Sun, sea and sex can go hand in hand together with perhaps an increased alcohol intake- ‘beer goggles’ can cause misjudgements about people we sleep with abroad. Inhibitions are lowered and an ‘anything goes’ attitude is created. So you may have also brought back more than you expected from your trip in the form of an STI.

STIs are infections that are spread primarily through person-to-person sexual contact. Blood borne viruses e.g. HIV, Hepatitis B can also be transmitted from mother to child during pregnancy and childbirth, and through blood products.

Common infections include:

  • Gonorrhoea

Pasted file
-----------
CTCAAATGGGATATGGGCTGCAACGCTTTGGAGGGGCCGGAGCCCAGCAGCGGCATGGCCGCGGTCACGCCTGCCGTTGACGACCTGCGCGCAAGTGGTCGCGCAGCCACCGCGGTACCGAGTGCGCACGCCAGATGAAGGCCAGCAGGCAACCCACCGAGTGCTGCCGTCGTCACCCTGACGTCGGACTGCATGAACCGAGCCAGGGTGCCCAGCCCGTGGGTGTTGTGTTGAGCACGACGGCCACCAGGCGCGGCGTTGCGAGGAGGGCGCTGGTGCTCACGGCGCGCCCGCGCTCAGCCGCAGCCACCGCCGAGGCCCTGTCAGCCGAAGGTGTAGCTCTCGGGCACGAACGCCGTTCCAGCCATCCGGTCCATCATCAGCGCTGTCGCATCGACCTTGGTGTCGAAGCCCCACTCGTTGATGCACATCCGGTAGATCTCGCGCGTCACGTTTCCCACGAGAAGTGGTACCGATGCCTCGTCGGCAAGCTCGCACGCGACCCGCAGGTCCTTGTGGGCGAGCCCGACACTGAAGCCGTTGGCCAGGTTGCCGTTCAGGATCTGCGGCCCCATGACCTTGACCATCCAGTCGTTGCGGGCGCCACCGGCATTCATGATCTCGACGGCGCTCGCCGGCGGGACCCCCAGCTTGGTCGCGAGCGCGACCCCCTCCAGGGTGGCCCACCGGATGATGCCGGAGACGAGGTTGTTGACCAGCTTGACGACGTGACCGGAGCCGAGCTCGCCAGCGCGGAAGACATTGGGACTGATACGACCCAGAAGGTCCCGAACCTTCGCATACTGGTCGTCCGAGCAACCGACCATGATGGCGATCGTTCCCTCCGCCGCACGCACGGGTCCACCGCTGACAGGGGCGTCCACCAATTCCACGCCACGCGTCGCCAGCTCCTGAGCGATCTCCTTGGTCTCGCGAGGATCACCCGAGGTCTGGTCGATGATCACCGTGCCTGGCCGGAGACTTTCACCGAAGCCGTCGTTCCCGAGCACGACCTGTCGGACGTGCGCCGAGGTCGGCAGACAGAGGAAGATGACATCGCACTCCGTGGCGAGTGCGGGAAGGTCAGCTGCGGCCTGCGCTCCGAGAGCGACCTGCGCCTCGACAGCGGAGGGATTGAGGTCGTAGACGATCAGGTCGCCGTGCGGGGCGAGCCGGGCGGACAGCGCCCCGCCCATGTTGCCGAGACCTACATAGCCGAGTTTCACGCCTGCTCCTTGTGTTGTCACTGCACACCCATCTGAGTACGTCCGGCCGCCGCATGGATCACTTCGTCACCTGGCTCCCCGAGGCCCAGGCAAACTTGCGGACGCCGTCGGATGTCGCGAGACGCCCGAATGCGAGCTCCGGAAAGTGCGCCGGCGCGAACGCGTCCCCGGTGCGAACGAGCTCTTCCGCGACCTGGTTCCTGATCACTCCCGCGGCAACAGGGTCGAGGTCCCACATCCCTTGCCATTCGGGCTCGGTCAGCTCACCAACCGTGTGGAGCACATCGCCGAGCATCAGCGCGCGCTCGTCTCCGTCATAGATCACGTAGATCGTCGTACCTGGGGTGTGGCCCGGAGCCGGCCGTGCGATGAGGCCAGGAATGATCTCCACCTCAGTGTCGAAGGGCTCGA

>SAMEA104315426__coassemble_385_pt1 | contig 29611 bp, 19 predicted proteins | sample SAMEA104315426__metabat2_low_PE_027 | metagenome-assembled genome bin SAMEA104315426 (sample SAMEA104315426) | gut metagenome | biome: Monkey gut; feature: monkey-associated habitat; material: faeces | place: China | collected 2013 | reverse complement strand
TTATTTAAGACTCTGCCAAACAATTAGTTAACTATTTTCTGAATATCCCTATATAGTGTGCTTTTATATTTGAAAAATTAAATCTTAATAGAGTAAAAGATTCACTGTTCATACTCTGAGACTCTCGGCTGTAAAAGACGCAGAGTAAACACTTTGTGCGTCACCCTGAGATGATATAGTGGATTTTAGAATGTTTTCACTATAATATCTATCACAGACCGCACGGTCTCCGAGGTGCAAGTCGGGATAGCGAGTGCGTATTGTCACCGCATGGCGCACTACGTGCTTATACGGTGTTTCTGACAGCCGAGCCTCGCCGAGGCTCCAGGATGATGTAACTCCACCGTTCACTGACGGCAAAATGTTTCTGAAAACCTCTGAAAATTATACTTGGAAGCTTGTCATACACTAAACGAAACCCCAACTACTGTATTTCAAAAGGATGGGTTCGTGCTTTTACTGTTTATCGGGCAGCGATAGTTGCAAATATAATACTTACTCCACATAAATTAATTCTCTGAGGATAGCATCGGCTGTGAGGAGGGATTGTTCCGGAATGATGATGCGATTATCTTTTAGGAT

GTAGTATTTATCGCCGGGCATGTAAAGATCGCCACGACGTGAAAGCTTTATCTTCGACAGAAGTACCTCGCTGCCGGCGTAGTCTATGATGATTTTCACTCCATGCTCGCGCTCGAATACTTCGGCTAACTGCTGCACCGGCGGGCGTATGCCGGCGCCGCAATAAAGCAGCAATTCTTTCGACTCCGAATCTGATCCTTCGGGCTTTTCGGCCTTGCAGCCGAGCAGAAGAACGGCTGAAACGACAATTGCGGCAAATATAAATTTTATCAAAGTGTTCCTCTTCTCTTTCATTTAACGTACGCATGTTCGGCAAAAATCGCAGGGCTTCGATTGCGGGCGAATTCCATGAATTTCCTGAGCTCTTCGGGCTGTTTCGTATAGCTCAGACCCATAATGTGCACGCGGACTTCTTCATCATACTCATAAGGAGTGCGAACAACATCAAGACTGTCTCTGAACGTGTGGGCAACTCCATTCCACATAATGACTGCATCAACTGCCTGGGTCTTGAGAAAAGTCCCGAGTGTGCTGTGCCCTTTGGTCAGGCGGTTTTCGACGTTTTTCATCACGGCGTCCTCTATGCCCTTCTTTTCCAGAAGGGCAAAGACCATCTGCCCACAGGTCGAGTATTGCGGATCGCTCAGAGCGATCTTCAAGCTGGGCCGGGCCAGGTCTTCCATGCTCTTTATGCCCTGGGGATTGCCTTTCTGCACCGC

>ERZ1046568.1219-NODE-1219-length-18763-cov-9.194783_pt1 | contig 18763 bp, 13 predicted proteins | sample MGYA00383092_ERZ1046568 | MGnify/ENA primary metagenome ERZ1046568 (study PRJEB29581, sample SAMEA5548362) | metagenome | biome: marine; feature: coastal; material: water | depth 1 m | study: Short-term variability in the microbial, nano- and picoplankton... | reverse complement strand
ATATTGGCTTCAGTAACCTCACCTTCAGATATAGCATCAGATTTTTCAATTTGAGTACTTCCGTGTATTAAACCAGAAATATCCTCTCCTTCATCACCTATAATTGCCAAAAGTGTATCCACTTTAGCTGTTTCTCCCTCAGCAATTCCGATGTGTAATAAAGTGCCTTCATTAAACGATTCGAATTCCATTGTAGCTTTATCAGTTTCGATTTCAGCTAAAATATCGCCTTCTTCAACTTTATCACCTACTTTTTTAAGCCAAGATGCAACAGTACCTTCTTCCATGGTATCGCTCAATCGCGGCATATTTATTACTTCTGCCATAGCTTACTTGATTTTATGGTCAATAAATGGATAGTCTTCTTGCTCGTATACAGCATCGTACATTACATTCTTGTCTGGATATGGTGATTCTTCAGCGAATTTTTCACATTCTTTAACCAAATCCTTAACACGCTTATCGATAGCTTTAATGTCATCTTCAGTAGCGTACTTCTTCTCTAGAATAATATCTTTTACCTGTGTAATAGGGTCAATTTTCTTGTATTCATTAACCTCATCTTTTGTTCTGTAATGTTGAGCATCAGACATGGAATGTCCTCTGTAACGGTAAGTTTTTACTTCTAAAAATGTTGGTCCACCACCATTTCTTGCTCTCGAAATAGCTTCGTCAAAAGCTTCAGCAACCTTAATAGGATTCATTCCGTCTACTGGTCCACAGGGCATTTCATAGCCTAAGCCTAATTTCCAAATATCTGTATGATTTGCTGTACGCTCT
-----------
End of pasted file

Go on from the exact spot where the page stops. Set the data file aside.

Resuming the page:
• Chlamydia
  • Syphilis
  • Chancroid
  • Human immunodeficiency virus (causes AIDS)
  • Herpes simplex virus 1 and type 2 (causes genital herpes)
  • Human papillomavirus (causes genital warts and certain other subtypes lead to cervical cancer in women)
  • Hepatitis B virus (causes hepatitis and chronic cases may lead to cancer of the liver)
  • Trichomonas

World Health Organisation stats:

  • 499 million new infections of curable sexually transmitted (syphilis, gonorrhoea, chlamydia and trichomoniasis) infections occur yearly. throughout the world with the largest proportion in the region of south and south-east Asia, followed by sub Saharan Africa, and Latin American and the Caribbean, in adults aged 15-49 years
  • Sexually transmitted infections are an important cause of infertility in men and women.
  • Drug resistance, especially for gonorrhoea, is a major threat to STI control globally.
  • STIs can increase the risk of HIV acquisition three-fold or more